Those three runs were costly because the Nats scored two in the ninth and left runners on the corners. If Rosenthal had pitched a clean eighth, it would have been a one-run game.

Rosenthal has allowed runs in six of his seven appearances this season. He now leads the majors with five wild pitches.  

Rosenthal remains one of the Nats' highest upside relief options, so it may pay off down the road if they show patience in him. But it continues to be a disaster just about every time he takes the mound.

4. It wasn't all bad for the Nats. Juan Soto, who fouled a pitch off his right ankle in Tuesday's game, played in this one and launched his fourth homer of the season over the right field fence. He also drew a walk.

Jake Noll made the first start of his MLB career and landed his first hit. He rifled a double down the left field line in the second inning to score Matt Adams. 

Noll started at third base, which was a bit of a strange sight. By now everyone knows of him as the guy who looks like Ryan Zimmerman; now he's playing his old position?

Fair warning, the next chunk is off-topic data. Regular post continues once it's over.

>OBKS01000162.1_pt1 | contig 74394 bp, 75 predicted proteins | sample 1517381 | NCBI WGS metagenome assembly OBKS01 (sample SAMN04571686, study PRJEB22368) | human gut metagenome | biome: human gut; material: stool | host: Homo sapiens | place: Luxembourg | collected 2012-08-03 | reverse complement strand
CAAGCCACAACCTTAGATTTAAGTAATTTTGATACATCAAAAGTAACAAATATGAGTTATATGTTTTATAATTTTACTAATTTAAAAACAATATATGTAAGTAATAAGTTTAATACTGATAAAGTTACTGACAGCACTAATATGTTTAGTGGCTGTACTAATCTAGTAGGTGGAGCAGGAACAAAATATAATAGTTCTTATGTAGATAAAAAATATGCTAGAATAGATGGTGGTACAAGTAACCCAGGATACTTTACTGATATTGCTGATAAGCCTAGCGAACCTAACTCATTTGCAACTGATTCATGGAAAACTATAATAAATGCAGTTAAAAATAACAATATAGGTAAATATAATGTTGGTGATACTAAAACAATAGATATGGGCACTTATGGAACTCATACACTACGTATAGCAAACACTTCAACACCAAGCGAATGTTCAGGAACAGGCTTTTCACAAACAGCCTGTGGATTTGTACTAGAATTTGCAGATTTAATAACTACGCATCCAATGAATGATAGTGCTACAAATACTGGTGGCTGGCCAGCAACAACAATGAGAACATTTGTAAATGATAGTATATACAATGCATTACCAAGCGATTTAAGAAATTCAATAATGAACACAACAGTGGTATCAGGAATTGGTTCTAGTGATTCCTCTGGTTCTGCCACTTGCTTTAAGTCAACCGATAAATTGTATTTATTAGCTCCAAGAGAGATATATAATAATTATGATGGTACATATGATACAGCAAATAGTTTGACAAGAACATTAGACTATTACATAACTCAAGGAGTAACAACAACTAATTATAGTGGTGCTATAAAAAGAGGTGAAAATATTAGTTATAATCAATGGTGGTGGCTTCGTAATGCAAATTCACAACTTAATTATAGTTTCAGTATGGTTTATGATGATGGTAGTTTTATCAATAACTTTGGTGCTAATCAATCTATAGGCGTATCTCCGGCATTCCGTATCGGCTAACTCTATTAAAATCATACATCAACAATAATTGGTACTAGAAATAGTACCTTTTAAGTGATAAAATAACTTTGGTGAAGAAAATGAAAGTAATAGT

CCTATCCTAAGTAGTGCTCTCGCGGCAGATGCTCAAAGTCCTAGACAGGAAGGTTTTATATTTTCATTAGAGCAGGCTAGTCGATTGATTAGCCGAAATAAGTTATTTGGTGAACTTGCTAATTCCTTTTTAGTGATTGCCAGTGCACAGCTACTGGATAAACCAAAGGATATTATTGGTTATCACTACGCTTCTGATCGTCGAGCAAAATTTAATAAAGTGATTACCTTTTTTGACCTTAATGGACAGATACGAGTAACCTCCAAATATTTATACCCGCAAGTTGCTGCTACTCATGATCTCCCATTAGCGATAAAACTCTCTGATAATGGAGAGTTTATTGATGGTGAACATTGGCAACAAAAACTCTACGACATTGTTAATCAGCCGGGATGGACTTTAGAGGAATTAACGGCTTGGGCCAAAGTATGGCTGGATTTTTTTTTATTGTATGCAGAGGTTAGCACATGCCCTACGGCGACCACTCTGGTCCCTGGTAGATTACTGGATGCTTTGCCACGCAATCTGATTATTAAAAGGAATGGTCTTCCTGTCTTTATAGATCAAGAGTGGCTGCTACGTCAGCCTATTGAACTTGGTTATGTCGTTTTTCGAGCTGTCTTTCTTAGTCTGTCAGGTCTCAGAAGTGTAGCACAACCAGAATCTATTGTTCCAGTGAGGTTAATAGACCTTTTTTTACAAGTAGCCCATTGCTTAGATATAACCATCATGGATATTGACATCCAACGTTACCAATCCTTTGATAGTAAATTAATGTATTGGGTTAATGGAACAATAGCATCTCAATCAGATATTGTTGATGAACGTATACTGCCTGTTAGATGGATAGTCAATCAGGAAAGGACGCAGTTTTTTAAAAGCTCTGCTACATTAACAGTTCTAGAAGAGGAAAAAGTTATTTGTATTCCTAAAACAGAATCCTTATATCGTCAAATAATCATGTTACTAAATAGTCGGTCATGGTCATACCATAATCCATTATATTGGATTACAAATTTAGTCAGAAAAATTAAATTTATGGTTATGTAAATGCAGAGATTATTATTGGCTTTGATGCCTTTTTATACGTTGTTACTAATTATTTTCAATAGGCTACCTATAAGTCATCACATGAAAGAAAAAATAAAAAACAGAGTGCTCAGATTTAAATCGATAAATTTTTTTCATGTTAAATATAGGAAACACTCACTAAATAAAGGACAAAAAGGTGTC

5. The Rockies got a key piece back in their lineup, a guy who is a familiar face to Nats fans. Wednesday was Daniel Murphy's return from a fractured left finger. 

The injury gave him a four-to-six week recovery timeline, but he came back a few days early. Perhaps that can be taken as a sign of hope for Trea Turner, who remains out with a broken finger himself.

Murphy did some damage against his former team. He singled in his first at-bat off Sanchez, then walked and scored in the third inning. He also moved a runner over on a lineout in the fourth that contributed to a run.

Murphy's best highlight, though, came in between innings when he barely avoided disaster while running onto the field during the Rockies' equivalent of the Presidents Race.